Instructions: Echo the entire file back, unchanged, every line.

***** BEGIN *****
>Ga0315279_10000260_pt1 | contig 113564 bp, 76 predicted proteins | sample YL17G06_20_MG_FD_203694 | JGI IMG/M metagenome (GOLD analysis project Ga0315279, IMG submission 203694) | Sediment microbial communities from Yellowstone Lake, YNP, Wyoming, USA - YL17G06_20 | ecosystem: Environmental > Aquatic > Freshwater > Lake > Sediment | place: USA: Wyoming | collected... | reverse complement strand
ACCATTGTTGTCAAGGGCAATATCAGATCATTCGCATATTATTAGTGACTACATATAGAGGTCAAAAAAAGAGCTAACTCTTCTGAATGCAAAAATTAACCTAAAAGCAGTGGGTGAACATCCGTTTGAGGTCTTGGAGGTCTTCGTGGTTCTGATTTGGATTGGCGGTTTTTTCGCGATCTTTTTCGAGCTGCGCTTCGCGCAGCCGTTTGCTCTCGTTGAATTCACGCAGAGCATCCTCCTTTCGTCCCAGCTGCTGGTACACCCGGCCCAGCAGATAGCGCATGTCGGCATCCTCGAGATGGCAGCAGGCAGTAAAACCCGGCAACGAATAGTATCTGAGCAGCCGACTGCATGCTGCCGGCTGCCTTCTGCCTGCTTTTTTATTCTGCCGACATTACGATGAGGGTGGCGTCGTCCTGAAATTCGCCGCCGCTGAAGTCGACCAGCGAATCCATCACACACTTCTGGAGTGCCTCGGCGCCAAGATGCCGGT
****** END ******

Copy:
>Ga0315279_10000260_pt1 | contig 113564 bp, 76 predicted proteins | sample YL17G06_20_MG_FD_203694 | JGI IMG/M metagenome (GOLD analysis project Ga0315279, IMG submission 203694) | Sediment microbial communities from Yellowstone Lake, YNP, Wyoming, USA - YL17G06_20 | ecosystem: Environmental > Aquatic > Freshwater > Lake > Sediment | place: USA: Wyoming | collected... | reverse complement strand
ACCATTGTTGTCAAGGGCAATATCAGATCATTCGCATATTATTAGTGACTACATATAGAGGTCAAAAAAAGAGCTAACTCTTCTGAATGCAAAAATTAACCTAAAAGCAGTGGGTGAACATCCGTTTGAGGTCTTGGAGGTCTTCGTGGTTCTGATTTGGATTGGCGGTTTTTTCGCGATCTTTTTCGAGCTGCGCTTCGCGCAGCCGTTTGCTCTCGTTGAATTCACGCAGAGCATCCTCCTTTCGTCCCAGCTGCTGGTACACCCGGCCCAGCAGATAGCGCATGTCGGCATCCTCGAGATGGCAGCAGGCAGTAAAACCCGGCAACGAATAGTATCTGAGCAGCCGACTGCATGCTGCCGGCTGCCTTCTGCCTGCTTTTTTATTCTGCCGACATTACGATGAGGGTGGCGTCGTCCTGAAATTCGCCGCCGCTGAAGTCGACCAGCGAATCCATCACACACTTCTGGAGTGCCTCGGCGCCAAGATGCCGGT